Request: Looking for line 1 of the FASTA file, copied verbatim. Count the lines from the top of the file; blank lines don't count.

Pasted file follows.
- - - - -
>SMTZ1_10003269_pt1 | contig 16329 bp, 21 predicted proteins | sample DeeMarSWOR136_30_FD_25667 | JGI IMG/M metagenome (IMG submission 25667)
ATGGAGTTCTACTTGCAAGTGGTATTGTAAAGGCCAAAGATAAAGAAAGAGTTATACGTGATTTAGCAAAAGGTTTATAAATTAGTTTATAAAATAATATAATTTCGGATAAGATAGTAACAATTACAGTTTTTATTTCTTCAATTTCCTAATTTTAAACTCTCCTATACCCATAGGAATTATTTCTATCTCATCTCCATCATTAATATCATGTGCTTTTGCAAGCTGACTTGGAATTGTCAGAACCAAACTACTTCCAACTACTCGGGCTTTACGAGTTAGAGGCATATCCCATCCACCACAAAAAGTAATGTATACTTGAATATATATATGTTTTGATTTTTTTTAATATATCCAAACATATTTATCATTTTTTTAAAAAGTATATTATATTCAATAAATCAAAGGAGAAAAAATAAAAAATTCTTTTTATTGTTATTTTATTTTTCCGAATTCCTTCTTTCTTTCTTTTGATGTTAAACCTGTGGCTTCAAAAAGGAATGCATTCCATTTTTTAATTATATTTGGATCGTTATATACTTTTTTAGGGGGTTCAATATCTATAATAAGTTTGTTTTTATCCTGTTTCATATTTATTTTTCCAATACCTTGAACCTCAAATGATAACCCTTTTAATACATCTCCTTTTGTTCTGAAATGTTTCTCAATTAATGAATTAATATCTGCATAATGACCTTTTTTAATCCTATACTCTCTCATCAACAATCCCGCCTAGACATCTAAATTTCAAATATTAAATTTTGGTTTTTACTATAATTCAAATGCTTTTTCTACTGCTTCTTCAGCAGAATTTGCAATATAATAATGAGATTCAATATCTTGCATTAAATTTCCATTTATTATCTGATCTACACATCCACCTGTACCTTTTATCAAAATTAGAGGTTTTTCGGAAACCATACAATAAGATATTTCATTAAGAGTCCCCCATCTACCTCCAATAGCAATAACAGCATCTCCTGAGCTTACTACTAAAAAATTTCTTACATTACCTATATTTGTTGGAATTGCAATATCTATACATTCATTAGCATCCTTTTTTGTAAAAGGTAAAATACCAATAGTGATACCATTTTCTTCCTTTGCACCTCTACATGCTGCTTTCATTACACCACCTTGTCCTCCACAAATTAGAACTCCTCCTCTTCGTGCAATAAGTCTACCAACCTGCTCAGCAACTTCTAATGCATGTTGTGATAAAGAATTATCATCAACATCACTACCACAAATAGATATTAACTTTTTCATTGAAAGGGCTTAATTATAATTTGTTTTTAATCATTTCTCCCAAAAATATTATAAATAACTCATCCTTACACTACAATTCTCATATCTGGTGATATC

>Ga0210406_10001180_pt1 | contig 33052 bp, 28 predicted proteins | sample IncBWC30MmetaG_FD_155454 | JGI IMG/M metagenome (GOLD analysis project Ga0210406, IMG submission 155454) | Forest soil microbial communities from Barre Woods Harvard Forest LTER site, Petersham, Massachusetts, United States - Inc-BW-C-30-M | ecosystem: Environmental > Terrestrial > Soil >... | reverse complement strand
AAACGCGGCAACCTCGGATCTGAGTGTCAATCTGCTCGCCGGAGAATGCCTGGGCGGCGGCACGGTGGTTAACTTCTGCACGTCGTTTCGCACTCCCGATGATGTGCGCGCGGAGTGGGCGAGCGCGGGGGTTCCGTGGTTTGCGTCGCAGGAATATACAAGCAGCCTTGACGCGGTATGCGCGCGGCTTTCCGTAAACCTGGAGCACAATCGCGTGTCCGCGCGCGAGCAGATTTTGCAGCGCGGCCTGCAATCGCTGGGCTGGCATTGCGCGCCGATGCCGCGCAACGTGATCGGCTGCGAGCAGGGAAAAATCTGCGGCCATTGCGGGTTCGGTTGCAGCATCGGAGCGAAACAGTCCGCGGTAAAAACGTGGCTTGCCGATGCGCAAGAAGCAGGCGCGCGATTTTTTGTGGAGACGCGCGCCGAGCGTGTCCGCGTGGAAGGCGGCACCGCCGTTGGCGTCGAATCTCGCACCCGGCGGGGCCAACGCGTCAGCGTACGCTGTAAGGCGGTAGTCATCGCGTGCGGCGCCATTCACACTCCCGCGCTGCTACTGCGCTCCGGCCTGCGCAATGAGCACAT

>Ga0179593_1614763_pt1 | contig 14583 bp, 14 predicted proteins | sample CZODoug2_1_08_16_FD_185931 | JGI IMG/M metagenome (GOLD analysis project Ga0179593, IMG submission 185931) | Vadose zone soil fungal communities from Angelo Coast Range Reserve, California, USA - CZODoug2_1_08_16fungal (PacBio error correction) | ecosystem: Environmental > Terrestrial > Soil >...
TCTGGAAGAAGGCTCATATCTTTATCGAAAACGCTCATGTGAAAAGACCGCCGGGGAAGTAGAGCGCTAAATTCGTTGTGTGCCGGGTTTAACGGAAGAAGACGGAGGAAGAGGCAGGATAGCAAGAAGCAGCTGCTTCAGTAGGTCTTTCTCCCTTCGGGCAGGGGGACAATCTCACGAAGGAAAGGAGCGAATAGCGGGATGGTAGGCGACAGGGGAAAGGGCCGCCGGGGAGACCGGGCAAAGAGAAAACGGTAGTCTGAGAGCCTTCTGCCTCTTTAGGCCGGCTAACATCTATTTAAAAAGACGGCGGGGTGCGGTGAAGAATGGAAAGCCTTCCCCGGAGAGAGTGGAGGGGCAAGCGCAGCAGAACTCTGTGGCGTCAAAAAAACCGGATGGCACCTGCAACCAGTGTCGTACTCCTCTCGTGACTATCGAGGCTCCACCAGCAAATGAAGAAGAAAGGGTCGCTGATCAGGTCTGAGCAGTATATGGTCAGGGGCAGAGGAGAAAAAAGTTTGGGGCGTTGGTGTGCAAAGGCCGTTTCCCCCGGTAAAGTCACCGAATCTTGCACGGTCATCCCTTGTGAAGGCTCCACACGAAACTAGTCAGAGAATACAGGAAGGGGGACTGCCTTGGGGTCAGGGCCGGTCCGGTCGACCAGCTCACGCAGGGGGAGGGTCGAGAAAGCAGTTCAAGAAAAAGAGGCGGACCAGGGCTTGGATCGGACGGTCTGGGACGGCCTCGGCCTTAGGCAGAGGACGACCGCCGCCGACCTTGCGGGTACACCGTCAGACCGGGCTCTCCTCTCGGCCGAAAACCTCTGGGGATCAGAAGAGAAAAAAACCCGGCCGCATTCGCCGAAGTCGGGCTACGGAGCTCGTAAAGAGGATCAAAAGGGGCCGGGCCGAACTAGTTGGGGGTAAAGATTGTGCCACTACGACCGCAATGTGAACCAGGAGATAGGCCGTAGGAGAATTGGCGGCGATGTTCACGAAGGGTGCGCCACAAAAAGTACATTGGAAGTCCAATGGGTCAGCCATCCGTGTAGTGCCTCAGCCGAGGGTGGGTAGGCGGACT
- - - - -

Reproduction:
>SMTZ1_10003269_pt1 | contig 16329 bp, 21 predicted proteins | sample DeeMarSWOR136_30_FD_25667 | JGI IMG/M metagenome (IMG submission 25667)